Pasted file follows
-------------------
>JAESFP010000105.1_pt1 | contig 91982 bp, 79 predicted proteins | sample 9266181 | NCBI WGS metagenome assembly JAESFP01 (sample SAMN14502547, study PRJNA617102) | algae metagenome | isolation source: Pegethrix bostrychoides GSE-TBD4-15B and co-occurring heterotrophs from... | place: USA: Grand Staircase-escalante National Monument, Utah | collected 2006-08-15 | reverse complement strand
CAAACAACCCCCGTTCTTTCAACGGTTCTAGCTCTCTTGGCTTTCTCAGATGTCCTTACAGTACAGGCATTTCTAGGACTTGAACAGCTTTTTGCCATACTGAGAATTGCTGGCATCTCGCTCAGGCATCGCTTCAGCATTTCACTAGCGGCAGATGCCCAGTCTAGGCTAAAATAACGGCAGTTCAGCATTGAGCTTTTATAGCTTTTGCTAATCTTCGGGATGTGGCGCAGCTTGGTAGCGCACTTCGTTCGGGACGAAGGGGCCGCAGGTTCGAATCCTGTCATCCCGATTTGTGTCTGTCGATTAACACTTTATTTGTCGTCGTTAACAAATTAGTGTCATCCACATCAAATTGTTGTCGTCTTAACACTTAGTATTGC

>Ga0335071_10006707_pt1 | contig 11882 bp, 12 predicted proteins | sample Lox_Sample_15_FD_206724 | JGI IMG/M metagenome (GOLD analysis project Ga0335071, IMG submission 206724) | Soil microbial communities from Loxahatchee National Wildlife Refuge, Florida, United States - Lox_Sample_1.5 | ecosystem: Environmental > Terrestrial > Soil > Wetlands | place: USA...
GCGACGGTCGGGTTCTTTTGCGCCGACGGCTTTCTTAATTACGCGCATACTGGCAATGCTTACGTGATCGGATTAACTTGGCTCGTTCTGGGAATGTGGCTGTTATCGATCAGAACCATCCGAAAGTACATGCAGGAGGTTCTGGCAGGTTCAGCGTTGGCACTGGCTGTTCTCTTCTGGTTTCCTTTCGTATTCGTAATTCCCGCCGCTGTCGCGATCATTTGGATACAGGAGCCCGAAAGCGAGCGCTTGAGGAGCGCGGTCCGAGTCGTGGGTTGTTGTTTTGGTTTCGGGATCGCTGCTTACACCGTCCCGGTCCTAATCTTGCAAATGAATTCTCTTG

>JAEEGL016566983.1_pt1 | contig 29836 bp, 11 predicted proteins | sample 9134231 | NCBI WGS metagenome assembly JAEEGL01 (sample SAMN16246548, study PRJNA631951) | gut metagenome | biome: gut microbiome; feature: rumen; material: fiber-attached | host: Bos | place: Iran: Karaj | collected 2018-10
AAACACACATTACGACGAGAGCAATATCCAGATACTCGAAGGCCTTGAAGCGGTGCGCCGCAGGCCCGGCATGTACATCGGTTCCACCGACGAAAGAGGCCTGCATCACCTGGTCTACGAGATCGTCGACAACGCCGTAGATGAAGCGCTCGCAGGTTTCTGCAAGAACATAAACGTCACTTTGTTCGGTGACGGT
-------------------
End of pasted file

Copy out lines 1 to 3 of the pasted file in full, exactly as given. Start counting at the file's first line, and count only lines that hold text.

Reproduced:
>JAESFP010000105.1_pt1 | contig 91982 bp, 79 predicted proteins | sample 9266181 | NCBI WGS metagenome assembly JAESFP01 (sample SAMN14502547, study PRJNA617102) | algae metagenome | isolation source: Pegethrix bostrychoides GSE-TBD4-15B and co-occurring heterotrophs from... | place: USA: Grand Staircase-escalante National Monument, Utah | collected 2006-08-15 | reverse complement strand
CAAACAACCCCCGTTCTTTCAACGGTTCTAGCTCTCTTGGCTTTCTCAGATGTCCTTACAGTACAGGCATTTCTAGGACTTGAACAGCTTTTTGCCATACTGAGAATTGCTGGCATCTCGCTCAGGCATCGCTTCAGCATTTCACTAGCGGCAGATGCCCAGTCTAGGCTAAAATAACGGCAGTTCAGCATTGAGCTTTTATAGCTTTTGCTAATCTTCGGGATGTGGCGCAGCTTGGTAGCGCACTTCGTTCGGGACGAAGGGGCCGCAGGTTCGAATCCTGTCATCCCGATTTGTGTCTGTCGATTAACACTTTATTTGTCGTCGTTAACAAATTAGTGTCATCCACATCAAATTGTTGTCGTCTTAACACTTAGTATTGC

>Ga0335071_10006707_pt1 | contig 11882 bp, 12 predicted proteins | sample Lox_Sample_15_FD_206724 | JGI IMG/M metagenome (GOLD analysis project Ga0335071, IMG submission 206724) | Soil microbial communities from Loxahatchee National Wildlife Refuge, Florida, United States - Lox_Sample_1.5 | ecosystem: Environmental > Terrestrial > Soil > Wetlands | place: USA...